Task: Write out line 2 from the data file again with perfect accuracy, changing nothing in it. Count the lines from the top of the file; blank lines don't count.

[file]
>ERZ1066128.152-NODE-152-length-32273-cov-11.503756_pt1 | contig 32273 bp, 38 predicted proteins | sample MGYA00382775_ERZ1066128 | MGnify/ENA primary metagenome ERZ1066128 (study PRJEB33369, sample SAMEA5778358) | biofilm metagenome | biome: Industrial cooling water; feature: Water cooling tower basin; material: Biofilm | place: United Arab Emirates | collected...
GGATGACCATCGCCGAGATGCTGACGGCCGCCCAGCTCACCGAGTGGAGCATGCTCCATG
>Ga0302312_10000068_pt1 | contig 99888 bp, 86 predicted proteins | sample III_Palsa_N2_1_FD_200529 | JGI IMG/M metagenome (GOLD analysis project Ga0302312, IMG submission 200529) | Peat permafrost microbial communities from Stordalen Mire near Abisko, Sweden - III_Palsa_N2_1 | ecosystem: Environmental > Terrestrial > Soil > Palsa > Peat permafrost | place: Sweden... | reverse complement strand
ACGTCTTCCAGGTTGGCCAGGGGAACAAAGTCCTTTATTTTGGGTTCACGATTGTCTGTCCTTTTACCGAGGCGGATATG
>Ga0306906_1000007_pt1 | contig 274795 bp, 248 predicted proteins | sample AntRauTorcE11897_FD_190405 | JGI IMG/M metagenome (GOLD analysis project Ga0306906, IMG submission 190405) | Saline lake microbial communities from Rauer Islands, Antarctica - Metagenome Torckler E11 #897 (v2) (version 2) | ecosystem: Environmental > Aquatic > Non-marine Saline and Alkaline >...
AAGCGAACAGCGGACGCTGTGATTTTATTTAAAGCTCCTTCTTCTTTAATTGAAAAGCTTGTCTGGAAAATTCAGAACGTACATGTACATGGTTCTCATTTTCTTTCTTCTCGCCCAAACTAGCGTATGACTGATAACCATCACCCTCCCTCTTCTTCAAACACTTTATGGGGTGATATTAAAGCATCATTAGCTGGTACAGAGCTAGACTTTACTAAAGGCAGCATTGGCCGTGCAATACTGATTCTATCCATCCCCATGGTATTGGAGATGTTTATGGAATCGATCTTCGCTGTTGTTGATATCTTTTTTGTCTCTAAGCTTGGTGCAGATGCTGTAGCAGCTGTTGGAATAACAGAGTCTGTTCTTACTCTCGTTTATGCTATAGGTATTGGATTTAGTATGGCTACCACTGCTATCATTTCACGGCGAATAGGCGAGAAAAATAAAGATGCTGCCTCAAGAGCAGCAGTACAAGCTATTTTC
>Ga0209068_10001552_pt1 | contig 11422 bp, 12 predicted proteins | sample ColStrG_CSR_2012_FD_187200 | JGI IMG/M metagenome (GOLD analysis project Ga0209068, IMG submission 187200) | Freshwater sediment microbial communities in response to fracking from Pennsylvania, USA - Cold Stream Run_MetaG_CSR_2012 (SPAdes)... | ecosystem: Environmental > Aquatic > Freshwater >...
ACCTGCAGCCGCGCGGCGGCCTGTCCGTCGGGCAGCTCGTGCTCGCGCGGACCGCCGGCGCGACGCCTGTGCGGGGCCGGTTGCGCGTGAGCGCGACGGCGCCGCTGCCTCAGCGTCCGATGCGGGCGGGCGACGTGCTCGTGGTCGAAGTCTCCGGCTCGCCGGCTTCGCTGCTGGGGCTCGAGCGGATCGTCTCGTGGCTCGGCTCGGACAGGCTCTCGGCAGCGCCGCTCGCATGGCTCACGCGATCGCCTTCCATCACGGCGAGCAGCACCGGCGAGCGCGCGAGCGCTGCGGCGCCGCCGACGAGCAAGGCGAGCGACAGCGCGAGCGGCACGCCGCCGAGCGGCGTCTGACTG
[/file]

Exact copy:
GGATGACCATCGCCGAGATGCTGACGGCCGCCCAGCTCACCGAGTGGAGCATGCTCCATG